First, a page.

December 1, 2023

‘Children don’t have skills or tools’ to cope with mental health issues alone

(Editor’s note: This is the third in an occasional series of articles addressing mental health, including the role of faith in seeking wholeness. Future topics will include marriage and family, addictions and the role of spiritual direction. See the first part here, and the second part here.)

By Natalie Hoefer

Mental Health and Wholeness: mind - body - spiritWhen I was quite young, perhaps 4 or 5 years old, there was a time when I visited a woman named Mrs. Shaw at my pediatrician’s office.

She wasn’t a typical doctor. Instead, her office was warm and cozy. We’d sit on the floor and play games or sit at a table and color.

What I didn’t know at the time was that Mrs. Shaw was a children’s counselor. I was having trouble sleeping because of nightmares. My parents couldn’t figure out why, and I didn’t have the ability at that age to verbalize my emotions.

My mom tells me Mrs. Shaw used the playtime to ask me questions to help me talk about my feelings. She must have been good—all I remember was having fun, and later the nightmares stopped.

Not every child who has nightmares needs to see a counselor. But children can struggle with real mental health issues.

Their stage of mental development, however, provides different challenges, since their minds have not developed the skills to process and verbalize emotions.

On the other hand, they take faith at face value, says licensed mental health counselor associate Dana Padilla, a member of St. John the Evangelist Parish in Indianapolis.

“So, you can tell them God understands them and loves them, and they don’t question it,” she says. “They feel comforted.”

This article addresses some of the causes of childhood mental health issues, the importance of addressing them and the benefit of using faith in the healing process.

Weighing in with Padilla are licensed clinical social worker Michelle Frossard, director of school counseling for St. Elizabeth Catholic Charities (SECC) in New Albany, and Antonia Seman, a licensed mental health counselor at Emmaus Catholic Counseling in Clarksville.

‘They pick up on more than we think’

One of the greatest contributing factors to children’s mental health issues that Seman sees are problems within the family.

“If there are broken families, parent issues or marital issues, children are just so sensitive to those things,” she says. “They pick up on more than we think.”

Padilla agrees.

“I think so much of it starts with the family,” she says. “You see more and more the breakdown of the family, whether it be through divorce, separation, poor sibling relationships or lack of siblings at all, or even in cases where a parent works far away.”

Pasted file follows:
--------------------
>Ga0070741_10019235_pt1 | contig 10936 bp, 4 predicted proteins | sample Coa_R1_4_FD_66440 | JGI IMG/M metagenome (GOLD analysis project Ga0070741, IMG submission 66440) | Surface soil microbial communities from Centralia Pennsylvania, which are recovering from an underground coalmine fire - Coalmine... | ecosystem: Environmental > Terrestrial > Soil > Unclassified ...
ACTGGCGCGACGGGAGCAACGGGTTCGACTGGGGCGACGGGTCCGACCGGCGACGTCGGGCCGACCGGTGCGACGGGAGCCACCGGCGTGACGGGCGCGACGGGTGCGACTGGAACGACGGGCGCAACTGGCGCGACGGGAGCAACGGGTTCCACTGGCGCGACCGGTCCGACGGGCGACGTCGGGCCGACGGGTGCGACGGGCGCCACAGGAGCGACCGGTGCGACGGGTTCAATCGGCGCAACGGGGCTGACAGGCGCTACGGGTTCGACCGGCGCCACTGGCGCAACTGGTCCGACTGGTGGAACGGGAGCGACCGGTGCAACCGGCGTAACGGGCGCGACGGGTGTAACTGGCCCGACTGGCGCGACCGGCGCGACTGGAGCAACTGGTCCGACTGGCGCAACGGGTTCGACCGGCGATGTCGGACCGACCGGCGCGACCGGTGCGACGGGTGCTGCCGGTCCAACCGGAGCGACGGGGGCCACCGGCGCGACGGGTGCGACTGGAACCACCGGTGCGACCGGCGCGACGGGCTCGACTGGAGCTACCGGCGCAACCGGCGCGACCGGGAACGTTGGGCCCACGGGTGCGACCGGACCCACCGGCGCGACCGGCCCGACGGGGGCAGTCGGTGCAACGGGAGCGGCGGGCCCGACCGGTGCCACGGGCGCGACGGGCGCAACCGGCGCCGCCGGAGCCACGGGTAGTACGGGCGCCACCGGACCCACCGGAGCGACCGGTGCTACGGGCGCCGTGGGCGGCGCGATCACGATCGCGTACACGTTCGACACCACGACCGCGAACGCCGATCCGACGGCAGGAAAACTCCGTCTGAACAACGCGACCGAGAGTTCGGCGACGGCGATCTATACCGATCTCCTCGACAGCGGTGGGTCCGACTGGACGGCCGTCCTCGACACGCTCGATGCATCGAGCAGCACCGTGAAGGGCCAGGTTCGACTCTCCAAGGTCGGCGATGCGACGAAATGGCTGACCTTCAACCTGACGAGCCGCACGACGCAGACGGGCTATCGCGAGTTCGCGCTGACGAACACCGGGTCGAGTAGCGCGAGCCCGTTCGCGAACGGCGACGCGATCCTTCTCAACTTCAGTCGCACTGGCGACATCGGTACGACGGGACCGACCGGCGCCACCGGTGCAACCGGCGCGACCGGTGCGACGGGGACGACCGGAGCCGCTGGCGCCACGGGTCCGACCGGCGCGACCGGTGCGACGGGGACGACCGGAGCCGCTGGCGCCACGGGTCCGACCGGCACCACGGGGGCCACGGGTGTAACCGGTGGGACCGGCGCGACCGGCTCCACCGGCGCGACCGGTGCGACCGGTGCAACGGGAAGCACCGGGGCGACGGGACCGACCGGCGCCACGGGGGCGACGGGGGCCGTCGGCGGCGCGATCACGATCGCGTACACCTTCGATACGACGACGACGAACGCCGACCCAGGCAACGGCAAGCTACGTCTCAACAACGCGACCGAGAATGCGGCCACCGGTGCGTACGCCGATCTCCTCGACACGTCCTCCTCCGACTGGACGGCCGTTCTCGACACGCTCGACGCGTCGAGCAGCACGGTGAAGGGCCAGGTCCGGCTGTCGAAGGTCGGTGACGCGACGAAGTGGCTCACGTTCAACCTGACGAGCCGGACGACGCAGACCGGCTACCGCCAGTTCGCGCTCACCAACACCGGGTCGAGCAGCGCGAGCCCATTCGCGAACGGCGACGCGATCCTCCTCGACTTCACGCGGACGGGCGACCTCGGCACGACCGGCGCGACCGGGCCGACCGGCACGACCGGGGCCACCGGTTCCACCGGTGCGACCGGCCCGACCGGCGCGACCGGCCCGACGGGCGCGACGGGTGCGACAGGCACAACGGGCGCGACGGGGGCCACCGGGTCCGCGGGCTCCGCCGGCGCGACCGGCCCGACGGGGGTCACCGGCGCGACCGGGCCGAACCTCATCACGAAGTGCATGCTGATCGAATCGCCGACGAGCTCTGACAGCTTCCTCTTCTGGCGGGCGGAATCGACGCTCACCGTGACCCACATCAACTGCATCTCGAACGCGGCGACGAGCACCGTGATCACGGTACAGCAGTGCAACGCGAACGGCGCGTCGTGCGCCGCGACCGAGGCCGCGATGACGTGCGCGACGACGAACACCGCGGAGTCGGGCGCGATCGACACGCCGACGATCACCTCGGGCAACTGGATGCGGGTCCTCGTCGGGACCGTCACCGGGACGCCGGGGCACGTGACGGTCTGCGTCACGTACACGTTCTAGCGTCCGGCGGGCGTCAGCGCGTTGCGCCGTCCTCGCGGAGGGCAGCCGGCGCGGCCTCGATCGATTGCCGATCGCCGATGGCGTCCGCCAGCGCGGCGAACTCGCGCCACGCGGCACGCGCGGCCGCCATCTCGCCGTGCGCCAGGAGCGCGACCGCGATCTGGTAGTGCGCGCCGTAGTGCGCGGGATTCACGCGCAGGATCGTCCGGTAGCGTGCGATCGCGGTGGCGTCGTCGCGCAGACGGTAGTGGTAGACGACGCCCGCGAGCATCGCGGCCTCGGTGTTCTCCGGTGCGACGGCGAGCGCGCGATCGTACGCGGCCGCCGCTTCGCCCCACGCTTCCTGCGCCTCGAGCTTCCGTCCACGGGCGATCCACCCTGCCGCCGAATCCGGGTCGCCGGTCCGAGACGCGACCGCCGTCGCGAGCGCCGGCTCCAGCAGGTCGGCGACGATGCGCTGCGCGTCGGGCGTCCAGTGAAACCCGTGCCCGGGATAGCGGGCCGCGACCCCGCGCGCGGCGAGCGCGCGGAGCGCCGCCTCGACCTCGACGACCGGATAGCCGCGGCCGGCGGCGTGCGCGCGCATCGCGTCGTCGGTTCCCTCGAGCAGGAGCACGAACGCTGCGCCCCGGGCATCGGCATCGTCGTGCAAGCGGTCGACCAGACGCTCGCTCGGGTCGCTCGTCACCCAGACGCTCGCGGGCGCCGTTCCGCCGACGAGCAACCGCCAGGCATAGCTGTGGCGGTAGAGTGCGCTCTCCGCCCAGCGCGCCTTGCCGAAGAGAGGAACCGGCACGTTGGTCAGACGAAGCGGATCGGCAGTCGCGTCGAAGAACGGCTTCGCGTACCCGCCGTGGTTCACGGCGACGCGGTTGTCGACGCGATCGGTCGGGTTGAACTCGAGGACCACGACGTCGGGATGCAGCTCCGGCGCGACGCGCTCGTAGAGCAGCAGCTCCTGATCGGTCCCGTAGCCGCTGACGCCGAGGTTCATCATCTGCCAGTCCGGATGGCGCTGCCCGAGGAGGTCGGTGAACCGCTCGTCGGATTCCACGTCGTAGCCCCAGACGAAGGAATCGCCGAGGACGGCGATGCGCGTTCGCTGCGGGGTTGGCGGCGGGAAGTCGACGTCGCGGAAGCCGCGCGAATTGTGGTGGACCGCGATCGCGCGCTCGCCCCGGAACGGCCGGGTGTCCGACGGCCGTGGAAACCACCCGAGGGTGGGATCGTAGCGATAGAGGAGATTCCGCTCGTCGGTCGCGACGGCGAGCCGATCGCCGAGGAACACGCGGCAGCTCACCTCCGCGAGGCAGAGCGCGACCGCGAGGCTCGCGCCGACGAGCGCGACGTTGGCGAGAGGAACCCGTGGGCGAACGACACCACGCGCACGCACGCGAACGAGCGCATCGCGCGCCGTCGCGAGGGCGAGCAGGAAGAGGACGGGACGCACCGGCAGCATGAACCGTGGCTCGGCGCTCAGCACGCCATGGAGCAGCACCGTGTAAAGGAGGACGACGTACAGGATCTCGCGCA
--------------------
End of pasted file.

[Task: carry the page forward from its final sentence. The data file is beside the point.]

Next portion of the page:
Education-related stress is another source of mental health issues for the young students Padilla sees.

“So many of the kids I see, the amount of stress I see from their classes, it’s grown exponentially,” she says.

She recalls reading an article comparing the expectations of first-graders in 1979 versus 2019.

“The 1979 expectations were telling left from right and counting to 10,” she says. “In 2019, the expectations were so much higher: counting to 100 by two, five and 10, reading simple books.”

More recently, Padilla and Seman have seen issues arise from the effects of isolation during the COVID-19 pandemic.

“I think there’s an uptick because of doing everything virtually,” says Padilla. “It’s not normal for anyone, and the younger the person, the more it impacts them. We’re seeing the effects of it now, that lack of face-to-face interaction.”

Seman agrees, noting, “We were made for relationship. So, when relationships are struggling around us it impacts our mental health—especially children, because they’re finding out what feelings are and what relationships mean to them. So, [isolation was] a struggle for them.”

‘A sign something could be going on’

If a child is experiencing a mental health issue, don’t look for them to verbally ask for help. Rather, look instead for emotional or physiological symptoms, says Frossard.

“We see symptoms like tummy aches or school avoidance” in the five Catholic schools in southern Indiana SECC contracts with to provide school counselors, she says. “Most schools have a nurse, so that log can be checked for regular visits to see if there’s a symptom, or to see if they’re missing a lot to determine if there’s something that might need to be addressed.

“Sometimes it comes out as anger, which is often an emotional bodyguard,” Frossard adds.

Padilla also sees certain child behavior as a red flag to an underlying mental health issue.